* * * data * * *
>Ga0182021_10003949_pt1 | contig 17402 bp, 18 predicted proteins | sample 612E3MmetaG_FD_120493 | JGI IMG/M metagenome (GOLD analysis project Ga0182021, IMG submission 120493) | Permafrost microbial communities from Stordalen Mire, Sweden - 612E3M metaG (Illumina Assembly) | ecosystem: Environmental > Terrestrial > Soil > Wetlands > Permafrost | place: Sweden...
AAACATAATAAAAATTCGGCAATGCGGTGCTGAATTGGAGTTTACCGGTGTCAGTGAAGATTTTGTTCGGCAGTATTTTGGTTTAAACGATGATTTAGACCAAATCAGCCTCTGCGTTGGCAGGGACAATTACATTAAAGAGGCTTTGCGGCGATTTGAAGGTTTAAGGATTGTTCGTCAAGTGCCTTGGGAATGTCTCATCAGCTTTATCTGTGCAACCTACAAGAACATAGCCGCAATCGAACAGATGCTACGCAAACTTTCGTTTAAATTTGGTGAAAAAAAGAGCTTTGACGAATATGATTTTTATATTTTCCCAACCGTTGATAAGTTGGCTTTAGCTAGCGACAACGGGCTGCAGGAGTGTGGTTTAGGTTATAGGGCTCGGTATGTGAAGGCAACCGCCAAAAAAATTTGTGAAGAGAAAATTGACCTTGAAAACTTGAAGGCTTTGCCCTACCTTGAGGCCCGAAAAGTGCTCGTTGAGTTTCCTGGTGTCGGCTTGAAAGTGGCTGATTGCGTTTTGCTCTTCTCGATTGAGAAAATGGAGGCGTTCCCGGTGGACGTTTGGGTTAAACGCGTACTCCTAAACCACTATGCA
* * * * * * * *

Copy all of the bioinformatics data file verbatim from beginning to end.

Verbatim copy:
>Ga0182021_10003949_pt1 | contig 17402 bp, 18 predicted proteins | sample 612E3MmetaG_FD_120493 | JGI IMG/M metagenome (GOLD analysis project Ga0182021, IMG submission 120493) | Permafrost microbial communities from Stordalen Mire, Sweden - 612E3M metaG (Illumina Assembly) | ecosystem: Environmental > Terrestrial > Soil > Wetlands > Permafrost | place: Sweden...
AAACATAATAAAAATTCGGCAATGCGGTGCTGAATTGGAGTTTACCGGTGTCAGTGAAGATTTTGTTCGGCAGTATTTTGGTTTAAACGATGATTTAGACCAAATCAGCCTCTGCGTTGGCAGGGACAATTACATTAAAGAGGCTTTGCGGCGATTTGAAGGTTTAAGGATTGTTCGTCAAGTGCCTTGGGAATGTCTCATCAGCTTTATCTGTGCAACCTACAAGAACATAGCCGCAATCGAACAGATGCTACGCAAACTTTCGTTTAAATTTGGTGAAAAAAAGAGCTTTGACGAATATGATTTTTATATTTTCCCAACCGTTGATAAGTTGGCTTTAGCTAGCGACAACGGGCTGCAGGAGTGTGGTTTAGGTTATAGGGCTCGGTATGTGAAGGCAACCGCCAAAAAAATTTGTGAAGAGAAAATTGACCTTGAAAACTTGAAGGCTTTGCCCTACCTTGAGGCCCGAAAAGTGCTCGTTGAGTTTCCTGGTGTCGGCTTGAAAGTGGCTGATTGCGTTTTGCTCTTCTCGATTGAGAAAATGGAGGCGTTCCCGGTGGACGTTTGGGTTAAACGCGTACTCCTAAACCACTATGCA